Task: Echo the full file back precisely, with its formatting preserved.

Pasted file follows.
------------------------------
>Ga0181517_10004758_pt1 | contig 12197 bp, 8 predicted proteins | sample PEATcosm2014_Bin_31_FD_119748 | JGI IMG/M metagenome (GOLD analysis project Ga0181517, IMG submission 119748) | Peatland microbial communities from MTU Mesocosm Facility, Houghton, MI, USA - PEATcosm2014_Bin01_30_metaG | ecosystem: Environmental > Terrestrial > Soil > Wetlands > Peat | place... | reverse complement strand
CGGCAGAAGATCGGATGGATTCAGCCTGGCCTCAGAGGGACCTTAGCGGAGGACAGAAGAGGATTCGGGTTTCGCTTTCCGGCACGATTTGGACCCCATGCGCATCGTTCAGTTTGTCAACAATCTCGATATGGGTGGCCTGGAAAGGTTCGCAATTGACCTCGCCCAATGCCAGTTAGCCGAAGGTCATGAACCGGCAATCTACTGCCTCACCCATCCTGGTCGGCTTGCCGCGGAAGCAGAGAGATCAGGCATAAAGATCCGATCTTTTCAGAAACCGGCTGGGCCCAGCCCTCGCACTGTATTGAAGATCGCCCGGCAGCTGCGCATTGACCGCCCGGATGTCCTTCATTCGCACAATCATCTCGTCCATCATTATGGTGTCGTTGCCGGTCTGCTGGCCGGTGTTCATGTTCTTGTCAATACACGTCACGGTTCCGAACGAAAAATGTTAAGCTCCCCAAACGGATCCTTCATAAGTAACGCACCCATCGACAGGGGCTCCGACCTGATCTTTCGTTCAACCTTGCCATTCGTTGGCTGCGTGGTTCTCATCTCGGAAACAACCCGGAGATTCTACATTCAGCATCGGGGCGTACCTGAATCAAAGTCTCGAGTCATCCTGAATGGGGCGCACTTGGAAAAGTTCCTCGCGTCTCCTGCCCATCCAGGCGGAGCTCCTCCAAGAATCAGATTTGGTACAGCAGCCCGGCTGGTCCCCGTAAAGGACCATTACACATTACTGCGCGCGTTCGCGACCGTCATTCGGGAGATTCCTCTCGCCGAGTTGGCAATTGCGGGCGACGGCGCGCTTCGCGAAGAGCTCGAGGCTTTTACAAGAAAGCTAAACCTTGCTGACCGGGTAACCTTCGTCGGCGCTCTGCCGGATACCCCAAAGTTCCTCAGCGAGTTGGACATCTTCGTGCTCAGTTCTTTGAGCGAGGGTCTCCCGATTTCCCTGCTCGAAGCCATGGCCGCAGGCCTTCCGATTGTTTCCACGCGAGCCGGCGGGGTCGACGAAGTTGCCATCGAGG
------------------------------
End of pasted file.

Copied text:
>Ga0181517_10004758_pt1 | contig 12197 bp, 8 predicted proteins | sample PEATcosm2014_Bin_31_FD_119748 | JGI IMG/M metagenome (GOLD analysis project Ga0181517, IMG submission 119748) | Peatland microbial communities from MTU Mesocosm Facility, Houghton, MI, USA - PEATcosm2014_Bin01_30_metaG | ecosystem: Environmental > Terrestrial > Soil > Wetlands > Peat | place... | reverse complement strand
CGGCAGAAGATCGGATGGATTCAGCCTGGCCTCAGAGGGACCTTAGCGGAGGACAGAAGAGGATTCGGGTTTCGCTTTCCGGCACGATTTGGACCCCATGCGCATCGTTCAGTTTGTCAACAATCTCGATATGGGTGGCCTGGAAAGGTTCGCAATTGACCTCGCCCAATGCCAGTTAGCCGAAGGTCATGAACCGGCAATCTACTGCCTCACCCATCCTGGTCGGCTTGCCGCGGAAGCAGAGAGATCAGGCATAAAGATCCGATCTTTTCAGAAACCGGCTGGGCCCAGCCCTCGCACTGTATTGAAGATCGCCCGGCAGCTGCGCATTGACCGCCCGGATGTCCTTCATTCGCACAATCATCTCGTCCATCATTATGGTGTCGTTGCCGGTCTGCTGGCCGGTGTTCATGTTCTTGTCAATACACGTCACGGTTCCGAACGAAAAATGTTAAGCTCCCCAAACGGATCCTTCATAAGTAACGCACCCATCGACAGGGGCTCCGACCTGATCTTTCGTTCAACCTTGCCATTCGTTGGCTGCGTGGTTCTCATCTCGGAAACAACCCGGAGATTCTACATTCAGCATCGGGGCGTACCTGAATCAAAGTCTCGAGTCATCCTGAATGGGGCGCACTTGGAAAAGTTCCTCGCGTCTCCTGCCCATCCAGGCGGAGCTCCTCCAAGAATCAGATTTGGTACAGCAGCCCGGCTGGTCCCCGTAAAGGACCATTACACATTACTGCGCGCGTTCGCGACCGTCATTCGGGAGATTCCTCTCGCCGAGTTGGCAATTGCGGGCGACGGCGCGCTTCGCGAAGAGCTCGAGGCTTTTACAAGAAAGCTAAACCTTGCTGACCGGGTAACCTTCGTCGGCGCTCTGCCGGATACCCCAAAGTTCCTCAGCGAGTTGGACATCTTCGTGCTCAGTTCTTTGAGCGAGGGTCTCCCGATTTCCCTGCTCGAAGCCATGGCCGCAGGCCTTCCGATTGTTTCCACGCGAGCCGGCGGGGTCGACGAAGTTGCCATCGAGG